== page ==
Create a New MySQL Database and User

local:~ mysql -u root -p
create database new_db;
use new_db;
create user 'new_user'@'localhost' identified by 'password';
grant all privileges on new_db.* to 'new_user'@'localhost';
flush privileges;

SSH login without a password

Here are my personal notes for logging into an ssh-enabled server using key-based authentication.

Step 1 – Generate keys

On your computer, enter the following in a shell prompt. A passphrase is optional.

local:~ ssh-keygen -t rsa
Generating public/private rsa key pair.
Enter file in which to save the key (/home/localuser/.ssh/id_rsa): [ENTER]
Created directory '/home/localuser/.ssh'.
Enter passphrase (empty for no passphrase): [ENTER]
Enter same passphrase again: [ENTER]
Your identification has been saved in /home/localuser/.ssh/id_rsa.
Your public key has been saved in /home/localuser/.ssh/
The key fingerprint is:2f:3a:14:35:2b:2a:24:2b:2d:bc:f8:79:78:ad:48:f9 localuser@localhost

Step 2 – Ensure correct permissions

On your computer, ensure the permissions are set correctly.

local:~ cd ~
local:~ chmod 700 .ssh
local:~ cd .ssh
local:~ chmod 600 id_rsa
local:~ chmod 640

Step 3 – Remote setup

Login to the remote computer, create a .ssh directory, and ensure correct permissions.

local:~ ssh's password: [type your password]
remote:~ mkdir .ssh
remote:~ chmod 700 .ssh
remote:~ cd .ssh
remote:~ touch authorized_keys
remote:~ chmod 600 authorized_keys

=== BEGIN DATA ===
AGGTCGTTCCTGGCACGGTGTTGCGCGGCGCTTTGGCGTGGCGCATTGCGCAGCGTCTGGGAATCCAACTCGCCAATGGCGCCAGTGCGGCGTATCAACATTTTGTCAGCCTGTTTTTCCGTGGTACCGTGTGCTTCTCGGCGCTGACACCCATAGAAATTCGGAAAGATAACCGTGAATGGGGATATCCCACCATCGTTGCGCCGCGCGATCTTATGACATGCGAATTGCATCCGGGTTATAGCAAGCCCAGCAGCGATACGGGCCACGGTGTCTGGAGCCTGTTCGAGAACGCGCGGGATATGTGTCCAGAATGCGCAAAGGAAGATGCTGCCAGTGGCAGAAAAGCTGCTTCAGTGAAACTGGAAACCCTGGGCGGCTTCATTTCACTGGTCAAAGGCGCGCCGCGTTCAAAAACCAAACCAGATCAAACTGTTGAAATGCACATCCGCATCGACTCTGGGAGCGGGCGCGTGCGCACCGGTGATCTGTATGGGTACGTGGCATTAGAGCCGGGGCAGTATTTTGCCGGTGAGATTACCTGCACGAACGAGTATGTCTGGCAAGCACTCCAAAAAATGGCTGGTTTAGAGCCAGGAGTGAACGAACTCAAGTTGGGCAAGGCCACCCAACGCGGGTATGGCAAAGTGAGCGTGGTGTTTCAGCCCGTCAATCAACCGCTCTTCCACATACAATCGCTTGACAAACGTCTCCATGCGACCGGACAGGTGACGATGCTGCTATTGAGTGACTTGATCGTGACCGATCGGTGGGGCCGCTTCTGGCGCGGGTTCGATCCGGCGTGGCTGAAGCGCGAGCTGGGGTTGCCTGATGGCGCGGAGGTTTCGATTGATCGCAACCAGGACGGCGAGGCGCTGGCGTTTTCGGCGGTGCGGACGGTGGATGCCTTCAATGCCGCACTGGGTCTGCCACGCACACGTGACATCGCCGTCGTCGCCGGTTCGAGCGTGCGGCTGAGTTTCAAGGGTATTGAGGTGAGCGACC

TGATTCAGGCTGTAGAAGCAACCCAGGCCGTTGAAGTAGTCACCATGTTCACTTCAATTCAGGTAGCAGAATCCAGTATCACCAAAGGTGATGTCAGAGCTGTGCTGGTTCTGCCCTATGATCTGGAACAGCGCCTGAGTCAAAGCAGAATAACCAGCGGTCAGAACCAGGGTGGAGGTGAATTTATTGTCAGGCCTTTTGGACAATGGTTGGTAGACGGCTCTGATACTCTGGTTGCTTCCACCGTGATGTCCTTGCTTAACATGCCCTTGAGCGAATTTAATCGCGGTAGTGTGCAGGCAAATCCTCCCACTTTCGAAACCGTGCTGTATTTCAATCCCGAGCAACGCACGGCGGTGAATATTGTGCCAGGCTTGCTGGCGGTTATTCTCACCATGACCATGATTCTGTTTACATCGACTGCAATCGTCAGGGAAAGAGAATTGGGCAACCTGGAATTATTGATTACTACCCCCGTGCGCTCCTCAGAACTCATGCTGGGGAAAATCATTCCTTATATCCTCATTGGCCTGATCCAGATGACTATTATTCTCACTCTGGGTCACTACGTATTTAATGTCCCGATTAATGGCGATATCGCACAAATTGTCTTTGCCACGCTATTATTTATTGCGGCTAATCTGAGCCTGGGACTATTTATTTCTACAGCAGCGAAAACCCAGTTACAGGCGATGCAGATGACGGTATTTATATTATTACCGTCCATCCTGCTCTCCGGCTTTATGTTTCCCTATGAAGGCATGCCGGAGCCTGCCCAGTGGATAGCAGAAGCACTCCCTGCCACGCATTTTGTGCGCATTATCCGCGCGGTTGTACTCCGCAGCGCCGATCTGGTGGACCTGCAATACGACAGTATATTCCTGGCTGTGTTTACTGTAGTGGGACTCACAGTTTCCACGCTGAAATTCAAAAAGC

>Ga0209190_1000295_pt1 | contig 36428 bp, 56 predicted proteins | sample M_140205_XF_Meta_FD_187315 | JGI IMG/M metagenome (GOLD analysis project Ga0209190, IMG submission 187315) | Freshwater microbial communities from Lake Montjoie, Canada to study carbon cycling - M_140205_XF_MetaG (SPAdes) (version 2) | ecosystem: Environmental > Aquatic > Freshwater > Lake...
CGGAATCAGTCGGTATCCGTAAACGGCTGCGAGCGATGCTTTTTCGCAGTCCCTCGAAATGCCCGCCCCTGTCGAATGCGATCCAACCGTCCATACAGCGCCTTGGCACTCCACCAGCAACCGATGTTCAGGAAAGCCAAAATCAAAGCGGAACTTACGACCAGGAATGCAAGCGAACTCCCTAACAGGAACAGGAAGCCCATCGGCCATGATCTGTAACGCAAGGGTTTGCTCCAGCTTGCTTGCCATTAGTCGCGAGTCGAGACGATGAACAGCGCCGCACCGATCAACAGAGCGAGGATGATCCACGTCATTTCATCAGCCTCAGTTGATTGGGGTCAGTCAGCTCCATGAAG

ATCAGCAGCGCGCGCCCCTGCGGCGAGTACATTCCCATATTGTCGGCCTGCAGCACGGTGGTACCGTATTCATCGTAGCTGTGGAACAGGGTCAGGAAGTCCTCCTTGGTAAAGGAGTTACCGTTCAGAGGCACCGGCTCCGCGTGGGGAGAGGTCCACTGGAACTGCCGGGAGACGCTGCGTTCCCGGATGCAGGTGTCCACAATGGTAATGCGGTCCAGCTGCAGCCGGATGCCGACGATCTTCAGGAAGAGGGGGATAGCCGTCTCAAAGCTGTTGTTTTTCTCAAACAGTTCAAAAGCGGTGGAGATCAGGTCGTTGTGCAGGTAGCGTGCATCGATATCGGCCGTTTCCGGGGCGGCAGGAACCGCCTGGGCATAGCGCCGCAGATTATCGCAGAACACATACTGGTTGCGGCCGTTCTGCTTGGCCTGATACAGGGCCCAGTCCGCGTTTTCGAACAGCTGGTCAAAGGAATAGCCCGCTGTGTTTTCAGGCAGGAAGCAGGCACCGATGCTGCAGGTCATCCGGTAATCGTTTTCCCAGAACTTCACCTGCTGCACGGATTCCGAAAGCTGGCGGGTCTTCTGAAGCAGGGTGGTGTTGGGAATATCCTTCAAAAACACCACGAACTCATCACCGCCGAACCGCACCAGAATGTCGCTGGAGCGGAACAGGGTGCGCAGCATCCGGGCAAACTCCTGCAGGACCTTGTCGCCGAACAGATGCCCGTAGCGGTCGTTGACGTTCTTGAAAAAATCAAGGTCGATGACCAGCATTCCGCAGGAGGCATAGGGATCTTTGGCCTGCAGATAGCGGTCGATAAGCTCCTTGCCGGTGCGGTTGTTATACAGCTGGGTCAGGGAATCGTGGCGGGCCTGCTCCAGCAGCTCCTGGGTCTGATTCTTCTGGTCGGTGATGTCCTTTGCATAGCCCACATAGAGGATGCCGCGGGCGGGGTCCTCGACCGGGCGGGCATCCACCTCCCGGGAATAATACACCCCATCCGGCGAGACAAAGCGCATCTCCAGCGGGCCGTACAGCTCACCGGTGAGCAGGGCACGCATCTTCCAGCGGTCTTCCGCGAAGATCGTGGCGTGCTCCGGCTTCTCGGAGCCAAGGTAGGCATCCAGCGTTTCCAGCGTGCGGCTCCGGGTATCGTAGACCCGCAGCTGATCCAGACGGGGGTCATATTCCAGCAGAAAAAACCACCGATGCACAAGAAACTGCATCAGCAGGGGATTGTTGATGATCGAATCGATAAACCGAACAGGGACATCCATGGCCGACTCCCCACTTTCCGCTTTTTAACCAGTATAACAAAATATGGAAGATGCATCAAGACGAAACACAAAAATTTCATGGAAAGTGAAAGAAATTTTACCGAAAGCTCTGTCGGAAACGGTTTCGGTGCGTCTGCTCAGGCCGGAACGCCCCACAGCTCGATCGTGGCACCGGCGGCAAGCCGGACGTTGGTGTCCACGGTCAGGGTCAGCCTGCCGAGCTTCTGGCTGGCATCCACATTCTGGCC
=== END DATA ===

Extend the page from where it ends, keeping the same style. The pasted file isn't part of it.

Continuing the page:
remote:~ exit

Step 4 – Upload your public key

local:~ cd ~
local:~ cat .ssh/ | ssh 'cat >> .ssh/authorized_keys''s password: [type your password for the last time]

Step 5 – Done!

local:~ ssh

SSH security tip – custom port and disable root login

This is the very first thing I do on any public-facing Linux server I own.

Disable Root Login by following these steps:

remote:~ vi /etc/ssh/sshd_config

And change the ‘PermitRootLogin’ setting to be ‘no’ like so:

PermitRootLogin no

Then type:


…to save your changes and quit the vi text editor

Change the port

Look for the default port setting in that same file:

Port 22

…and change it to something else like 22666. If you leave it at port 22 and keep root ssh login enabled, you’ll notice in your logs, several attempts to login to your machine. These come from programs that people have written to look for insecure servers. To see that log type:

tail -f /var/log/auth.log

…and CTRL+C will exit. You can use netstat to check open connections like so:

sudo apt-get install net-tools
netstat -atn

…this should show your active ssh connection (over tcp).

UFW Firewall

I utilize the ufw firewall since it is very easy-to-use:

sudo apt-get install ufw
ufw status

To enable ufw:

ufw enable

To add a rule:

ufw allow 443/tcp